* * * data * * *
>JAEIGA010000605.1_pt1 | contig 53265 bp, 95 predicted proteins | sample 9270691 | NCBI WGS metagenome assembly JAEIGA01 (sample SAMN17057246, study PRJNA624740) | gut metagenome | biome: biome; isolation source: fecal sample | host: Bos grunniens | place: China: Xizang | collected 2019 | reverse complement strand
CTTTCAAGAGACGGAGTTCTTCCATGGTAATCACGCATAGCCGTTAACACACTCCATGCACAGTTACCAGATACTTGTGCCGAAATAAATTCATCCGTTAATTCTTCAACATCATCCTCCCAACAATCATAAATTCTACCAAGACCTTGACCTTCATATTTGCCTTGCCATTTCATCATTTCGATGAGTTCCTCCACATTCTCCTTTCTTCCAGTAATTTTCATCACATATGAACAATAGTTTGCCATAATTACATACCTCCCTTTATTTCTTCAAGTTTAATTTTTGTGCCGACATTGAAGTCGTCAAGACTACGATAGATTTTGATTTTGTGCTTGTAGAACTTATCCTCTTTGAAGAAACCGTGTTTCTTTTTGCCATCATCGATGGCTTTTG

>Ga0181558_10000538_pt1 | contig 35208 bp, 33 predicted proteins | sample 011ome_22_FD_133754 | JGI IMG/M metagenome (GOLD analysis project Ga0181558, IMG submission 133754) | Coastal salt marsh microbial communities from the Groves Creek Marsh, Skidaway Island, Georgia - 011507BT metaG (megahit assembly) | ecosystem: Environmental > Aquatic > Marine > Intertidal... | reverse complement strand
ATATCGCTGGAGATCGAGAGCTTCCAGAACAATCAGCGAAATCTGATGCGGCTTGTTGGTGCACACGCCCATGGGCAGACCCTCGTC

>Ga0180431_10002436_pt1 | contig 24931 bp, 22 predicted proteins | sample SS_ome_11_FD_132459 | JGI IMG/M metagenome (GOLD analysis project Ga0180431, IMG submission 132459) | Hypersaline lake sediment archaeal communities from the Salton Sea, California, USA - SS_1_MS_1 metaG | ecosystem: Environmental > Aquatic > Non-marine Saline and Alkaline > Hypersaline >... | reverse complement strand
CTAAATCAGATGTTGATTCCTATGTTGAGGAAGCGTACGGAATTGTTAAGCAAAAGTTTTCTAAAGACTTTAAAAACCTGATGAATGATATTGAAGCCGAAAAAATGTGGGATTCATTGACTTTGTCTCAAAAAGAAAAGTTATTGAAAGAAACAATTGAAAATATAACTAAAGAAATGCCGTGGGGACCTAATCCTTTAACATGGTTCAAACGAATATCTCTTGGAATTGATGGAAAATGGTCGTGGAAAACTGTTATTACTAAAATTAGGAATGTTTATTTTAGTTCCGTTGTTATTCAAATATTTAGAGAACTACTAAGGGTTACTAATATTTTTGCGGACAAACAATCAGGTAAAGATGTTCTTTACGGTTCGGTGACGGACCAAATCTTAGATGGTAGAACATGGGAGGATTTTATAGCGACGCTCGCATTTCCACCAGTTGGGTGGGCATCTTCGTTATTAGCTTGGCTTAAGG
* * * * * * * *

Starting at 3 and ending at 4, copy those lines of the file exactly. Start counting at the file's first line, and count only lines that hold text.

>Ga0181558_10000538_pt1 | contig 35208 bp, 33 predicted proteins | sample 011ome_22_FD_133754 | JGI IMG/M metagenome (GOLD analysis project Ga0181558, IMG submission 133754) | Coastal salt marsh microbial communities from the Groves Creek Marsh, Skidaway Island, Georgia - 011507BT metaG (megahit assembly) | ecosystem: Environmental > Aquatic > Marine > Intertidal... | reverse complement strand
ATATCGCTGGAGATCGAGAGCTTCCAGAACAATCAGCGAAATCTGATGCGGCTTGTTGGTGCACACGCCCATGGGCAGACCCTCGTC